Antitrust & The Competitive Health Insurance Reform Act of 2020

Antitrust & The Competitive Health Insurance Reform Act of 2020

Joseph Ho, MPH

Associate Editor

Loyola University Chicago School of Law, JD 2022

The Competitive Health Insurance Reform Act of 2020 (“CHIRA”) was signed into law on January 13, 2020, shifting not only how health insurance markets operate but lowering the bar for federal government agencies to bring successful actions against anticompetitive behavior. Prior to becoming law, health insurance companies retained robust antitrust exemptions under the McCarran-Ferguson Act (the “Act”). While it does not completely eliminate antitrust exemptions, the passage of CHIRA sent a strong signal that the federal government intended to promote competitive conduct in health insurance markets and limit the scope of these antitrust exemptions. While the upshot is that consumers may benefit from increased access and potentially lower cost, the health insurance industry must begin to adjust its conduct or face contentious litigation.

Health insurance markets

Anticompetitive behavior exhibited by the health insurance industry creates high levels of market concentration, which lessens competition and causes disproportionate effects of individuals paying higher insurance premiums. Currently, the health insurance market is concentrated in many areas throughout the United States. By analyzing the data of commercial enrollments in HMO, PPO, and other insurance plans through the Hirschman-Herfindahl index — a generally accepted method to calculate market concentration — an overwhelming number of health insurance markets throughout the United States exhibit high concentration. Consequently, commentators have viewed antitrust enforcement as a means toward limiting the overall exertion of health insurer market power.

The McCarran-Ferguson Act

In 1944, the Supreme Court held in United States v. Southern-Eastern Underwriters Association that the federal government could regulate insurance companies. In response to this holding, Congress passed the McCarran-Ferguson Act in 1945 and gave states the authority to regulate insurance. The Act provided antitrust exemptions to these health insurance companies. To qualify for this exemption from federal antitrust law liability, the challenged practice must constitute the “business of insurance,” be “state law regulated,” and cannot constitute an “agreement to “boycott, coerce, or intimidate.”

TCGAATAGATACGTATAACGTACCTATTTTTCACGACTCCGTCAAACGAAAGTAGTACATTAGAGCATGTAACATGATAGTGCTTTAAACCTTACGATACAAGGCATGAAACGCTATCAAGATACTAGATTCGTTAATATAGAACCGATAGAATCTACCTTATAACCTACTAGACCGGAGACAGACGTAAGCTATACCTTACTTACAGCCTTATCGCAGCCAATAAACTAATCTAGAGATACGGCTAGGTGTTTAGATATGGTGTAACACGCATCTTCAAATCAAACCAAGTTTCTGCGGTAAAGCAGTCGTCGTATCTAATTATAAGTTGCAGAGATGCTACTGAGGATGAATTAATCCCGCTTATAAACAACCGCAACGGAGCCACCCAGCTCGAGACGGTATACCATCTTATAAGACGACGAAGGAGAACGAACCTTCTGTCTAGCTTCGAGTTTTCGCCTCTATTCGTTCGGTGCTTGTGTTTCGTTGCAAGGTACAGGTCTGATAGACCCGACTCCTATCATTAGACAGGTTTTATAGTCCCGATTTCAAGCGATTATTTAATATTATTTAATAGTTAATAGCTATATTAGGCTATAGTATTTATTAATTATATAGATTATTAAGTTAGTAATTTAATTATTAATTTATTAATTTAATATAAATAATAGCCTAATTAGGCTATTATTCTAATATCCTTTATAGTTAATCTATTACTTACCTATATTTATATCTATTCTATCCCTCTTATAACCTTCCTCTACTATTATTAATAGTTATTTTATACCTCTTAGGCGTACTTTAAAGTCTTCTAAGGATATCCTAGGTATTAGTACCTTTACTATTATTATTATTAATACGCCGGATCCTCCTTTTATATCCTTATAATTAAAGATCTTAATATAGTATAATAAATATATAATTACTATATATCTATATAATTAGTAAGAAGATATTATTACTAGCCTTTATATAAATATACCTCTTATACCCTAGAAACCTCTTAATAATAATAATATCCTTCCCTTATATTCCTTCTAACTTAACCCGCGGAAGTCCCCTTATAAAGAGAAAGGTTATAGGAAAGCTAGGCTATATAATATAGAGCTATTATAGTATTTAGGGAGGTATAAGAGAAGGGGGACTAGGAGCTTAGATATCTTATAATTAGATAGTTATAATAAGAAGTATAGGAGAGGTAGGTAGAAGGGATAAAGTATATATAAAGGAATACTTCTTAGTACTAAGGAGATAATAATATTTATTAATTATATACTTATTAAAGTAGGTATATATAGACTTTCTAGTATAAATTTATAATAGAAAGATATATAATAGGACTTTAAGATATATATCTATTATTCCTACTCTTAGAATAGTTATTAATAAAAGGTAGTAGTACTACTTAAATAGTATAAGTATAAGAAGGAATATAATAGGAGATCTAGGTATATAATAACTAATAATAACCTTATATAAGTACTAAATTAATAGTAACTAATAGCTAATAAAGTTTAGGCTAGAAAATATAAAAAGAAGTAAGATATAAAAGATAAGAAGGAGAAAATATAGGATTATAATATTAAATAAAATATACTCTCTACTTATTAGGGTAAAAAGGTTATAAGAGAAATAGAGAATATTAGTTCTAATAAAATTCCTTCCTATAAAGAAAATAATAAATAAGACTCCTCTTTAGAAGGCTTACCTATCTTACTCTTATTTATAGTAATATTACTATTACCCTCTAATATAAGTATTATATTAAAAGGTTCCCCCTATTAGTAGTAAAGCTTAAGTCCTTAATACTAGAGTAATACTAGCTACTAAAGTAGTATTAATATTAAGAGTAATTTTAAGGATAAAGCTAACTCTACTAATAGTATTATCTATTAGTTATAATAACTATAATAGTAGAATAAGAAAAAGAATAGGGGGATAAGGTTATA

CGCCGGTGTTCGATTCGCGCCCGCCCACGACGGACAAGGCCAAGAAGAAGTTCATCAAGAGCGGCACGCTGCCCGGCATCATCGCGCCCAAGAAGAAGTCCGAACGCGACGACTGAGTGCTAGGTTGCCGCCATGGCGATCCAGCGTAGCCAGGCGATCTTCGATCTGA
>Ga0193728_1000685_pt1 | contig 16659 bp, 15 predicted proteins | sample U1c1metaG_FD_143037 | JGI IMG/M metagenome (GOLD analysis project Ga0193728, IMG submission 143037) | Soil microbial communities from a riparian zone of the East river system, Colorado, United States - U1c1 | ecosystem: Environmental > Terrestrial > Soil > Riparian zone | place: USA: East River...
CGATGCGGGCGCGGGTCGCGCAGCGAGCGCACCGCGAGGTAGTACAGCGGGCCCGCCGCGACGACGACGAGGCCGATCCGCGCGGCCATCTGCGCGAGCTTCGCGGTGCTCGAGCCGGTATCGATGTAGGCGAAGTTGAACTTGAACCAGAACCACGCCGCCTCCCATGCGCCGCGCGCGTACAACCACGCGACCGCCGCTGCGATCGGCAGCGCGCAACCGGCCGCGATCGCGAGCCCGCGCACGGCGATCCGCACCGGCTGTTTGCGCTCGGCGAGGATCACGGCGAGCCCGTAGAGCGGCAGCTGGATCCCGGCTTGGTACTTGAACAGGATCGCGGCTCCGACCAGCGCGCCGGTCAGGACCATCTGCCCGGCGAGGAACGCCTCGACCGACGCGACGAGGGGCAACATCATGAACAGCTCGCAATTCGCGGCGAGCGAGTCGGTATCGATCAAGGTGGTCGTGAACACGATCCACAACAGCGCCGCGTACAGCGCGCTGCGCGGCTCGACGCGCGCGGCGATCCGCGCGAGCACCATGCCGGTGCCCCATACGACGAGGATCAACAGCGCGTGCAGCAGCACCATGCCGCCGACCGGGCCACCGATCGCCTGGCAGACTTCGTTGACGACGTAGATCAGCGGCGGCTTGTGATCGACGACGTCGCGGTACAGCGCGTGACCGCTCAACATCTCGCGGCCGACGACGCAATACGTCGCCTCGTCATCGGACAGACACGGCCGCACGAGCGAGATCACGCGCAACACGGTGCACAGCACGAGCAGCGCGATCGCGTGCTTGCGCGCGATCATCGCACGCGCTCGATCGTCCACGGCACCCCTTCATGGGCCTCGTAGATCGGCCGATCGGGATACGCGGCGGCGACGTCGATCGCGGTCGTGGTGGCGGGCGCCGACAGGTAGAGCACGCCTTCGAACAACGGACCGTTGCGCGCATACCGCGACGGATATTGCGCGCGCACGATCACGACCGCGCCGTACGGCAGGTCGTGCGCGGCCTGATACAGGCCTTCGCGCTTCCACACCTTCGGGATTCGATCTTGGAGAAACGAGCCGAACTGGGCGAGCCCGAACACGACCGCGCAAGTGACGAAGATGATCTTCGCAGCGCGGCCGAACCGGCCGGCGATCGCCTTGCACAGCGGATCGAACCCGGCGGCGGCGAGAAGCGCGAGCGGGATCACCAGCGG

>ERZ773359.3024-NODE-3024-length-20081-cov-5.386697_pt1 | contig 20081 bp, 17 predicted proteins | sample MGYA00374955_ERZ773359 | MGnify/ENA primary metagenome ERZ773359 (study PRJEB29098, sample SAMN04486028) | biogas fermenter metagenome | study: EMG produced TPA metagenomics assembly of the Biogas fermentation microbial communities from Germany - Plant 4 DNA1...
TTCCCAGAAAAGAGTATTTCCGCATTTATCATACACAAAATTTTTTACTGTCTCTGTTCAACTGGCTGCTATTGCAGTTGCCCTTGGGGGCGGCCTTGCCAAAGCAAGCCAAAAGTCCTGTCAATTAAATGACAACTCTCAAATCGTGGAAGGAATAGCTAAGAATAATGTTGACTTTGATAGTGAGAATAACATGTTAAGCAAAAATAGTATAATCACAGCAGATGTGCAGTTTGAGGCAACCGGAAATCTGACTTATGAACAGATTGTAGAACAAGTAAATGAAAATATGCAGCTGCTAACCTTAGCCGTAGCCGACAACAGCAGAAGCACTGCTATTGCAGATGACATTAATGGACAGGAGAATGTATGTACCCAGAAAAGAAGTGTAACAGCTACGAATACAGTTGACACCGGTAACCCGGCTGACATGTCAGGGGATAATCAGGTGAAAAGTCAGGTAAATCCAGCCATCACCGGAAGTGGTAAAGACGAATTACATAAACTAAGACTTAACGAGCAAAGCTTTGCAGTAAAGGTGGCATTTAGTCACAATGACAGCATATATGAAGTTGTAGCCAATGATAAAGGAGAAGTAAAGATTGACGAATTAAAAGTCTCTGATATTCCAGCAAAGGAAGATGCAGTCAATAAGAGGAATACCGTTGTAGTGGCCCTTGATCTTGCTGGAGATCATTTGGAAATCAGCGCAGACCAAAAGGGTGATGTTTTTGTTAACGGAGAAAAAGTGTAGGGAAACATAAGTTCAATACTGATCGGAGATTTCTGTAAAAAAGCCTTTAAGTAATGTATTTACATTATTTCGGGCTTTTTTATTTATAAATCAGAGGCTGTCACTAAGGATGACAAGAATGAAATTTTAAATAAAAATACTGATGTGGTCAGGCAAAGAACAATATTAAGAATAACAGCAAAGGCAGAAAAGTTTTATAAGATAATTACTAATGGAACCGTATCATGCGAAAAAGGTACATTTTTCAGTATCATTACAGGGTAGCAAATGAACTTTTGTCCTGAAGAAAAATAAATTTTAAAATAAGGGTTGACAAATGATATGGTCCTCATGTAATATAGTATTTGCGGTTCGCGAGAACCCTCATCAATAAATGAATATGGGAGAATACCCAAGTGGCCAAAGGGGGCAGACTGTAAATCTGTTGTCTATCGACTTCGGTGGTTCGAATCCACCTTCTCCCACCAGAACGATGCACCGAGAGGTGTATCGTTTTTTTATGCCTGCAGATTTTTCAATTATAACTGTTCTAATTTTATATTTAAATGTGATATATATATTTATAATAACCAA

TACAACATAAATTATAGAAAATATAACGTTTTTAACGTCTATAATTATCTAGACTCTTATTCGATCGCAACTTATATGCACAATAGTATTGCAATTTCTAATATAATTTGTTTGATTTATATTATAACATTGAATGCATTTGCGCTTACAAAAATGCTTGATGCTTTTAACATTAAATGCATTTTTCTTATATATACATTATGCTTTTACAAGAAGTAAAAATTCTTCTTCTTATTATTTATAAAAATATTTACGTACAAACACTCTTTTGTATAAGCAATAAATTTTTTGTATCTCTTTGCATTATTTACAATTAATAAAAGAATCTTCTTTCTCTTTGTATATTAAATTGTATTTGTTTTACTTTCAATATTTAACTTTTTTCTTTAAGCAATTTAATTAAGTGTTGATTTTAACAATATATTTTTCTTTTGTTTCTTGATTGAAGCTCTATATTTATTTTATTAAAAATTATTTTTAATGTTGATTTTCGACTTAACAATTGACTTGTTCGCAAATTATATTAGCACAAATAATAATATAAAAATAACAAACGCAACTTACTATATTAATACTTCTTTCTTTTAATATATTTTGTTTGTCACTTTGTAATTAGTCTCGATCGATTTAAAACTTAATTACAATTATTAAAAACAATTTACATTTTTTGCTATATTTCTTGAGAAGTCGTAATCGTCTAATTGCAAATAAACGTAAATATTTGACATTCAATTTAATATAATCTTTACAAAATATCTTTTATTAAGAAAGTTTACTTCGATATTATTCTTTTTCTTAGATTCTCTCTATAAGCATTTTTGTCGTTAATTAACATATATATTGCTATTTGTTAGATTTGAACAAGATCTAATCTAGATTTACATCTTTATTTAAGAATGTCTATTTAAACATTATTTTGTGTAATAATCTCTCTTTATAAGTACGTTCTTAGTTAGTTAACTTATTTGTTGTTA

In explaining the “business of insurance,” — arguably the most complex of the criterion — the Supreme Court case of Pilot Life Ins. Co. v. Dedeaux reiterated a three-part test to determine what constituted a “business of insurance.” There, the Court looked to whether the practice has “the effect of transferring or spreading a policyholder’s risk, whether the practice is “an integral part of the policy relationship between the insurer and the insured,” and whether the practice is “limited to entities within the insurance industry.”

Those in favor of exemptions believed the sharing of information protects the risk of future loss and that the insulation from antitrust litigation reduces cost. Alternatively, those against the exemptions argued that anticompetitive behavior exhibited by those in highly concentrated health insurance markets contributed to an increase in premium rates, lower reimbursement rates paid to providers delivering care, and an overall decrease in quality of care available to consumers. 

The Competitive Health Insurance Reform Act of 2020

Praised by the Department of Justice’s Antitrust Division as a means of limiting anticompetitive behavior in health insurance markets and increasing the Department’s ability to investigate and prosecute this behavior, the Competitive Health Insurance Reform Act of 2020 repealed certain antitrust exemptions under the McCarran-Ferguson Act. The Act, however, does not fully repeal antitrust exemptions but will open those in “the business of health insurance” to federal antirust liability such as “price-fixing, bid-rigging, and market allocation.” 

Notably, even after the passage of CHIRA, health insurers retain federal antitrust immunity in four situations. These include “a contract, combination or conspiracy to collect, compile, or disseminate historical loss data, determine a loss development factor for historical loss data, perform actuarial services if the collaboration does not involve a restraint of trade, or develop or disseminate a standard insurance policy form if adherence to the form is not required.” 

Preparing for enforcement actions

Over the last five years, the Justice Department (“DOJ”) said it enforced antitrust actions against “health insurers involved in transactions valued at over 160 billion dollars.” Additionally, the passage of CHIRA could lead to private actions against health insurers. In either regard, with the inevitable increase of enforcement actions, health insurers will need to increase their oversight and compliance capabilities and perform their due diligence to understand what actions they take in the market no longer find safe harbor in antitrust exemptions.